From a bitter and watery past has flourished a fruity and vibrant future for low and no-alcohol beers. Gone are the days when these bubbly brews were renowned for their lacklustre taste and uninspiring flavour profile. These days brewers are wielding innovation as their secret ingredient, concocting a flavoursome array of low alcohol beers that cater to the modern Australian's increasingly health-conscious palate.
With an estimated annual growth of 9.16%, the Australian market for non-alcoholic beer is expected to reach total revenue of approximately $289 million by 2027. In light of this, it's no wonder that brewers are willing to fight tooth and nail to defend their brand, as evidenced in the recent Brick Lane Brewing Co Pty Ltd v Torquay Beverage Company Pty Ltd trade mark dispute.
With the rising popularity of these marvellous malts, we decided to take a look "under the hood" at the intellectual property underpinning some of these inventions to shed some light on the remarkable advances that have been made in this field over the years.
First things first, what is a non-alcoholic beer? Contrary to the name, non-alcoholic beers can contain some alcohol. Specifically, according to food labelling standards in Australia, beverages with less than 0.5% alcohol by volume (ABV) are not required to provide information on the label about the alcohol content. While this margin is slight, it allows brewers much needed flexibility in their production methods, some of which necessarily produce alcohol.
Generally speaking, non-alcoholic beers are produced through four main methods: dilution, simulated fermentation, dealcoholisation and controlled fermentation (or a combination thereof).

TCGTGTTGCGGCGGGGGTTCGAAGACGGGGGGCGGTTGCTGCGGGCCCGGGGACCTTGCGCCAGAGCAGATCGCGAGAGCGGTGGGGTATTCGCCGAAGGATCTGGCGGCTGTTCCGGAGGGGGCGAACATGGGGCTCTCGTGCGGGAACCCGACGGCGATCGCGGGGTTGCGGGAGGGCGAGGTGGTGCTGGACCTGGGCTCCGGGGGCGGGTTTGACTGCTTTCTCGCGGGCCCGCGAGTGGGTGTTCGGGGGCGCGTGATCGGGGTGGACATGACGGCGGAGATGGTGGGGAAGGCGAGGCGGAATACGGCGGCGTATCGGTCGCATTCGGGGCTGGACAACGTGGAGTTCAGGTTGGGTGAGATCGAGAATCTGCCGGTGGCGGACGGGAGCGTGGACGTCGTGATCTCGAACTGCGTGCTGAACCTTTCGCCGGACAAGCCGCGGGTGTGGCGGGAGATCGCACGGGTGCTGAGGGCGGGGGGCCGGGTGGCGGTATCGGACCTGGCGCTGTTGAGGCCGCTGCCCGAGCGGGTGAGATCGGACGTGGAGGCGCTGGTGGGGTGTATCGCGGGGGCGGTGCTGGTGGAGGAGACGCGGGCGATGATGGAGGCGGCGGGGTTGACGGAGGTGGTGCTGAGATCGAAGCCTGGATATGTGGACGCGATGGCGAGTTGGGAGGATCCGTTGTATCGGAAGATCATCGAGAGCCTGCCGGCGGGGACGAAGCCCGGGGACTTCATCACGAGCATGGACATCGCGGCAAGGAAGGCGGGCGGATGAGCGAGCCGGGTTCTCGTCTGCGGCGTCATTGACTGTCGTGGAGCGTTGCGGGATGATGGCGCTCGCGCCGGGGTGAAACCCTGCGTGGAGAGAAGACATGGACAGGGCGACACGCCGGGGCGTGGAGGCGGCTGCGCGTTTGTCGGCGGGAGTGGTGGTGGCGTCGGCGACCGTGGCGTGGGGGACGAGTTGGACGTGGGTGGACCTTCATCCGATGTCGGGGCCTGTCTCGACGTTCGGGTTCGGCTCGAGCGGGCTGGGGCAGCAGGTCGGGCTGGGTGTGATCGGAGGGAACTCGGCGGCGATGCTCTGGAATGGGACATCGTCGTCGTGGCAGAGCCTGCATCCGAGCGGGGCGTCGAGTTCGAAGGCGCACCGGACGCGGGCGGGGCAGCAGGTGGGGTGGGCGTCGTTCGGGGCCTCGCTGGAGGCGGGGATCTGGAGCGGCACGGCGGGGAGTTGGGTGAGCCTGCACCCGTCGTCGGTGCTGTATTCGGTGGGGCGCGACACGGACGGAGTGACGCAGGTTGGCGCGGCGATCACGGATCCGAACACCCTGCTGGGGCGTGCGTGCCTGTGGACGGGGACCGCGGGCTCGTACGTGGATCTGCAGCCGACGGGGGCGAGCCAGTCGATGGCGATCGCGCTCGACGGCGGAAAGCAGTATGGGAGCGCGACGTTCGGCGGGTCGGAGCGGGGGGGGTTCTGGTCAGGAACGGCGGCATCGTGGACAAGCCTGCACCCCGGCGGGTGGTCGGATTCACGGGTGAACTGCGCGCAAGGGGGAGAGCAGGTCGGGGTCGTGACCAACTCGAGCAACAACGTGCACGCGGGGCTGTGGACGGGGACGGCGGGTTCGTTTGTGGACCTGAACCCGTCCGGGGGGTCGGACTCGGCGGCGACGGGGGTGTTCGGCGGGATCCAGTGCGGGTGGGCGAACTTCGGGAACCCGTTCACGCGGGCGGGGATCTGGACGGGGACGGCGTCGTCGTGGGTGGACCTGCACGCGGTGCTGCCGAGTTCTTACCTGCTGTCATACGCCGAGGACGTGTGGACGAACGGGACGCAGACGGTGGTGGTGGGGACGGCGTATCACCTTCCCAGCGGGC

Dilution is by far the simplest method, one you could even try out in the comfort of your own home! This technique is exactly what is says on the bottle – brewers prepare a beer using traditional fermentation methods and then just add water until it has an ABV below the required amount. This has the unfortunate side effect of also watering down any flavour that the beer might have so while it is highly cost effective, brewers have long since found alternative ways to have their beer (flavour) and drink it too.
Some methods choose to omit a fermentation step entirely, attempting to replicate the flavours of beer through other means. These are often referred to as simulated fermentation, fermentation free or no-fermentation methods. While there are some variations, these methods essentially amount to withholding yeast from the wort during the typical brewing process. The key advantage of this process is that it guarantees a 0% ABV, which can be important in countries where having any ethanol present is prohibited.